Former White House communications director Anthony Scaramucci said President Donald Trump’s remarks that the United States is “locked and loaded” in response to an attack on Saudi Arabian oil fields are a “predictable level of irrationality from him.”
In an interview on CNN’s “New Day” Monday, Scaramucci said Trump’s words are an “irony” and will have “less and less of an impact.”
“You would want somebody in that position that had way more temperance, you would want somebody in that position who understood as the guardian of democracy and as a beacon of hope for people,” Scaramucci, a former Trump administration employee and public supporter turned critic, said. “Our grandfathers through 75 years of good policy enabled the United States as the largest military in the world. And so talking like that from that position in many ways is anti-American.”
On Saturday, coordinated strikes on Saudi Arabian oil facilities disrupted 5% of the daily global oil supply. Trump tweeted on Sunday that the US has “reason to believe that we know” who is responsible for the attack and the country is “locked and loaded depending on verification” following the strike.
“Saudi Arabia oil supply was attacked. There is reason to believe that we know the culprit, are locked and loaded depending on verification, but are waiting to hear from the Kingdom as to who they believe was the cause of this attack, and under what terms we would proceed!” Trump wrote.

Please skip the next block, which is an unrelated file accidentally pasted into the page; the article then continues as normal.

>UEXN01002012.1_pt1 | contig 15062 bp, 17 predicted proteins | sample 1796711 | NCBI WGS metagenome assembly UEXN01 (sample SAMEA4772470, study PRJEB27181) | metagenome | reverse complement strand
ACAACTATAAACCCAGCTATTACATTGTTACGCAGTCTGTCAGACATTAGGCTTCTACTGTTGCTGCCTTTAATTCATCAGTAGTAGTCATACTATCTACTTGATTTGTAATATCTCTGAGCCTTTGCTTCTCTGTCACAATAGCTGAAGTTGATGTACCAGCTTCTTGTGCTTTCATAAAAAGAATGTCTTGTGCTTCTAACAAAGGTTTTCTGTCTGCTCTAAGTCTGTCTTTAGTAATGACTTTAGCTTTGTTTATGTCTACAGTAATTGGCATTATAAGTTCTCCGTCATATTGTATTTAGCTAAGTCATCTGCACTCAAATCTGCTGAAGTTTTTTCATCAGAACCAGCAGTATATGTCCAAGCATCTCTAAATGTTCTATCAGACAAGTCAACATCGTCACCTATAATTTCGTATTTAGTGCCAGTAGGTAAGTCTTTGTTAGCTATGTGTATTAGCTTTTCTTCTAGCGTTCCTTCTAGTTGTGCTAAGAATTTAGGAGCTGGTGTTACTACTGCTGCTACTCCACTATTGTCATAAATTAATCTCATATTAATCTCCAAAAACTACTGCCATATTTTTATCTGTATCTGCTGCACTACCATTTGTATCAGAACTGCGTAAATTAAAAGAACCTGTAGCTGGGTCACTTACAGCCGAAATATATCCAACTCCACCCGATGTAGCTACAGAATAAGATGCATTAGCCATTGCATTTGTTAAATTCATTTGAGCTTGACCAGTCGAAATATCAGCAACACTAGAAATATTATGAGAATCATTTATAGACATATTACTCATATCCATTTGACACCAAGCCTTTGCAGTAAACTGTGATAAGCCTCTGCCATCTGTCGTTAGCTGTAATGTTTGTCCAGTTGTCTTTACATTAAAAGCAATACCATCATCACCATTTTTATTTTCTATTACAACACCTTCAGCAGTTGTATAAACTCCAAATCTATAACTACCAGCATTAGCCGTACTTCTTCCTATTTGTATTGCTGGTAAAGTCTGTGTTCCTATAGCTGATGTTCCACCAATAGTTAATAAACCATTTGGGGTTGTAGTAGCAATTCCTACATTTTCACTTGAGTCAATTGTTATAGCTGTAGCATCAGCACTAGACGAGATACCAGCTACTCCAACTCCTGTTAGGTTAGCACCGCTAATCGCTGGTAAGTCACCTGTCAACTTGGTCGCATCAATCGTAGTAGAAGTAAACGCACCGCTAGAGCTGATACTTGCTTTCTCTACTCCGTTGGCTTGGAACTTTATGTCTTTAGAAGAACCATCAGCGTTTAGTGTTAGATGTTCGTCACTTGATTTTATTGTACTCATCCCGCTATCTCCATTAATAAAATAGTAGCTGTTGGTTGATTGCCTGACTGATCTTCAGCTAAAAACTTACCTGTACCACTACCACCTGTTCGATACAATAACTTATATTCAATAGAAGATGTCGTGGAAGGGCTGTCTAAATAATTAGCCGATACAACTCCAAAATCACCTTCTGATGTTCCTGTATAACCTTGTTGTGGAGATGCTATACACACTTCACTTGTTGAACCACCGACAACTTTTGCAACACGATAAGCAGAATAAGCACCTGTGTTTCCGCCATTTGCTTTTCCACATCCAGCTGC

Trump’s tweet, which appeared to raise the specter of a US military response, served to ratchet up tensions in a region already on edge, though the vice president’s chief of staff Marc Short told reporters Monday morning that the President’s claim the US is “locked and loaded” may not refer to military action.
Scaramucci said on Monday that while the attacks on the oil fields are a “serious situation,” he thinks the impact it will have on the economy will be “slight.”
“I think 5% of the oil, it’s a lot but I do think the President is making a smart decision to release strategic petroleum reserves if necessary. My guess is it won’t be necessary. It’s just a notion that that’s going to happen will calm down the oil markets. I think what’s more concerning is why those areas, why those refineries are not more protected. You have to be worried about that because it’ll be future attacks.”
Paul LeBlanc, Kylie Atwood, Jeremy Diamond and Sarah Westwood contributed to this report.